EU Advocate General’s Opinions on legal challenges to the Tobacco Products Directive. (Dec 2015)
ECJ press release (pdf)
Case C-547/14 – This case brought by the tobacco industry challenges the fundamental basis for the Directive, arguing that it is disproportionate and infringes the principle of subsidiarity.
Case C-477/14 – E-cigarette manufacturer Pillbox 38 (UK) Ltd, trading as Totally Wicked, argues that the Directive is in contravention of EU law and that it is in appropriate to apply rules banning advertising of tobacco products to electronic cigarettes.
Case C-358/14 – The Polish government is challenging the ban on menthol flavouring of cigarettes.
EU Advocate General Kokott dismissed 3 separate legal challenges to the Directive in Opinions released on 23 December 2015. Although not binding, AG Opinions help to inform the Court of Justice on the outcome of these challenges. The court is expected to make a ruling on each of these cases in March 2016.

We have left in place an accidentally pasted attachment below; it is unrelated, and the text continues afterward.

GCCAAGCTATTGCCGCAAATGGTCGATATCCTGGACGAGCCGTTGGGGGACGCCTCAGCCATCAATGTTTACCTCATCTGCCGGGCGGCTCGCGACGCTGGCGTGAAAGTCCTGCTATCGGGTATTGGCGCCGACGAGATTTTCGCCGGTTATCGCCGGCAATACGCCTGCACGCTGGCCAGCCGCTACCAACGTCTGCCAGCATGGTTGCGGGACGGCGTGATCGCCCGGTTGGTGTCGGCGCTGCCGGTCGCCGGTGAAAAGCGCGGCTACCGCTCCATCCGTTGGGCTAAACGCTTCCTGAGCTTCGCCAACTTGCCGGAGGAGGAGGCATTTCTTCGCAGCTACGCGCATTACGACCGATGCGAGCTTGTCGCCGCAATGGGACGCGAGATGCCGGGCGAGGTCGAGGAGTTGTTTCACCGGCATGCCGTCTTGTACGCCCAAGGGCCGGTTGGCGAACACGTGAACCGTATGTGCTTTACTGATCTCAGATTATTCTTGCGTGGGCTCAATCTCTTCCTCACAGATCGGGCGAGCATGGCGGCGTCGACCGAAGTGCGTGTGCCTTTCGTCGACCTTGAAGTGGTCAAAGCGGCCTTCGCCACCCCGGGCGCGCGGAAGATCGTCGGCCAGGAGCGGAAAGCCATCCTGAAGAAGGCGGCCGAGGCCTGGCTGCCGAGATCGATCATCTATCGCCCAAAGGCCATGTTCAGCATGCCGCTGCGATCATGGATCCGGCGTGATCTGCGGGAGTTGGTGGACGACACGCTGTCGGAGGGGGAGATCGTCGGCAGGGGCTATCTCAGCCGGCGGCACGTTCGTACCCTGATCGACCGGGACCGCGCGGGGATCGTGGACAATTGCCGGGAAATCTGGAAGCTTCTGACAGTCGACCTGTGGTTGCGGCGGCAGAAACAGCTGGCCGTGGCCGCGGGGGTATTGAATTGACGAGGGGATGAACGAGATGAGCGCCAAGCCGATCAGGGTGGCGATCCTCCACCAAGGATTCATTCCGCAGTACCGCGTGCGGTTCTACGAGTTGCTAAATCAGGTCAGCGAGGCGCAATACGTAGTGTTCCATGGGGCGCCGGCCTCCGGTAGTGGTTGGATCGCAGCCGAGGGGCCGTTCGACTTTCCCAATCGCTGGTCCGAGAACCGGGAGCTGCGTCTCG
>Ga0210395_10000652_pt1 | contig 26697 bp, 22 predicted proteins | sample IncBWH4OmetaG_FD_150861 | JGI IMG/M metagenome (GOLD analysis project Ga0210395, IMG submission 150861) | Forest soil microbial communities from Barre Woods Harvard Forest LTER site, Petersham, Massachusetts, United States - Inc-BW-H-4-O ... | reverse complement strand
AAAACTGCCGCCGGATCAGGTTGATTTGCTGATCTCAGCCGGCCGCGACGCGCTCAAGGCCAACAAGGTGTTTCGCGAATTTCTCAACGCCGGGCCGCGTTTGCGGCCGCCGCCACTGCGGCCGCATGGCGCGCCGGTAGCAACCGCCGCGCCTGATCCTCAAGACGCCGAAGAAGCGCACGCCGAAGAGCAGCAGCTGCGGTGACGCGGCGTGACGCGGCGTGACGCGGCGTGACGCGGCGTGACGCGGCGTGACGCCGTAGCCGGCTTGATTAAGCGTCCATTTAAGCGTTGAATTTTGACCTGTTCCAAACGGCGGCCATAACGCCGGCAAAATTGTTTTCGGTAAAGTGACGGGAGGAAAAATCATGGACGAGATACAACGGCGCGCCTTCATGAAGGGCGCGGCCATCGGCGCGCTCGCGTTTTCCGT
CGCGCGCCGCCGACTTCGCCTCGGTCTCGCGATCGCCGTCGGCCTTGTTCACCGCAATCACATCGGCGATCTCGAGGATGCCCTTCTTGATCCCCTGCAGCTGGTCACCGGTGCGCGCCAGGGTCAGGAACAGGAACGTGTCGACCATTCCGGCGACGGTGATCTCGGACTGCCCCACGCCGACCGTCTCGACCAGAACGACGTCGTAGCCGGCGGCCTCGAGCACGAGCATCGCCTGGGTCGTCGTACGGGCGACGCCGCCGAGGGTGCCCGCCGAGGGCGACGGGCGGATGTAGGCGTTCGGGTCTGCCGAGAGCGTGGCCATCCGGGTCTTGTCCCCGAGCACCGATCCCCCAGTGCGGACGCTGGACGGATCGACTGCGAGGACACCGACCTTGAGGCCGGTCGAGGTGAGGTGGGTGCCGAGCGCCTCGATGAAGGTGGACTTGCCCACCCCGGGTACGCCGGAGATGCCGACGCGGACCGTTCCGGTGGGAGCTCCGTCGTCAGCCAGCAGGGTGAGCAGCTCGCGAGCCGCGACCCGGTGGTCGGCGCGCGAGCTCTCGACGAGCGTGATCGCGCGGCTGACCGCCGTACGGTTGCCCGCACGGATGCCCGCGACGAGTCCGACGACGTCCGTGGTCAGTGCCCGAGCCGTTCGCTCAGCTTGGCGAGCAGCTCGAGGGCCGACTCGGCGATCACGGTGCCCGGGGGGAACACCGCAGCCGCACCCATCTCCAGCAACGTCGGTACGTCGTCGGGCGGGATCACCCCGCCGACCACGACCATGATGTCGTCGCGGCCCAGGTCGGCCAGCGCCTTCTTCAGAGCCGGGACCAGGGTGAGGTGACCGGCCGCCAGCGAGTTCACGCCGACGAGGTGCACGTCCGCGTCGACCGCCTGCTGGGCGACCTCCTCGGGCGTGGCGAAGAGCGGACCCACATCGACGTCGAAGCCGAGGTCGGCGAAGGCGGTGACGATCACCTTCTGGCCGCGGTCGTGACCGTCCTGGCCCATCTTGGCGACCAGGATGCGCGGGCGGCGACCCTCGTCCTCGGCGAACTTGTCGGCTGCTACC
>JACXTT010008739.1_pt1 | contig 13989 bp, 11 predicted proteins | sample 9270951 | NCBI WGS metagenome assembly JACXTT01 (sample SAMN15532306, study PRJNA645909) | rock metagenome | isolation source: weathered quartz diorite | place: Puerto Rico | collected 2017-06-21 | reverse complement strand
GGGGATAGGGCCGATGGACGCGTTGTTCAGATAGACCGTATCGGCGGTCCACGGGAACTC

EU Tobacco Products Directive 2014/40/EU
(External Web Page)
The Tobacco Products Directive, replacing Directive (2001/37/EC), lays down rules governing the manufacture, presentation and sale of tobacco and related products. As well as tobacco products, the Directive includes the regulation of electronic cigarettes and herbal products for smoking. Member States will be required to transpose the Directive into domestic law by 20 May 2016. See the European Commission website for further information.
The Directive:

  • prohibits cigarettes and roll-your-own tobacco with characterising flavours,
  • requires the tobacco industry to submit detailed reports to the Member States on the ingredients used in tobacco products, in particular cigarettes and roll-your-own tobacco,
  • requires that health warnings appear on packages of tobacco and related products. Combined (picture and text) health warnings must cover 65% of the front and back of cigarette and roll-your-own tobacco packages,